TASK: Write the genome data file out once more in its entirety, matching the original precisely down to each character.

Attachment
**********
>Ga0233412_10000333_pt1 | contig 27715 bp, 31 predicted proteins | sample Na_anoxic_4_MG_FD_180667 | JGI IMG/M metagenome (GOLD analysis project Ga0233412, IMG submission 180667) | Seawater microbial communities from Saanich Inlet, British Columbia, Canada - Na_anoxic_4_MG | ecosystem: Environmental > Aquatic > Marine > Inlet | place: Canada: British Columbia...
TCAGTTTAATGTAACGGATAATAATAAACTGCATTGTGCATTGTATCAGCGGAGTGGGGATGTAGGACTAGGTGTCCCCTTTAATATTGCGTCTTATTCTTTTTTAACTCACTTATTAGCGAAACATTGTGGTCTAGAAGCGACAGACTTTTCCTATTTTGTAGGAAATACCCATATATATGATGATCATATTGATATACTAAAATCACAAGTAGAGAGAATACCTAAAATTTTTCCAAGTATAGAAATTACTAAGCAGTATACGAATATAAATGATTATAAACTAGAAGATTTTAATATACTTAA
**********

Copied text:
>Ga0233412_10000333_pt1 | contig 27715 bp, 31 predicted proteins | sample Na_anoxic_4_MG_FD_180667 | JGI IMG/M metagenome (GOLD analysis project Ga0233412, IMG submission 180667) | Seawater microbial communities from Saanich Inlet, British Columbia, Canada - Na_anoxic_4_MG | ecosystem: Environmental > Aquatic > Marine > Inlet | place: Canada: British Columbia...
TCAGTTTAATGTAACGGATAATAATAAACTGCATTGTGCATTGTATCAGCGGAGTGGGGATGTAGGACTAGGTGTCCCCTTTAATATTGCGTCTTATTCTTTTTTAACTCACTTATTAGCGAAACATTGTGGTCTAGAAGCGACAGACTTTTCCTATTTTGTAGGAAATACCCATATATATGATGATCATATTGATATACTAAAATCACAAGTAGAGAGAATACCTAAAATTTTTCCAAGTATAGAAATTACTAAGCAGTATACGAATATAAATGATTATAAACTAGAAGATTTTAATATACTTAA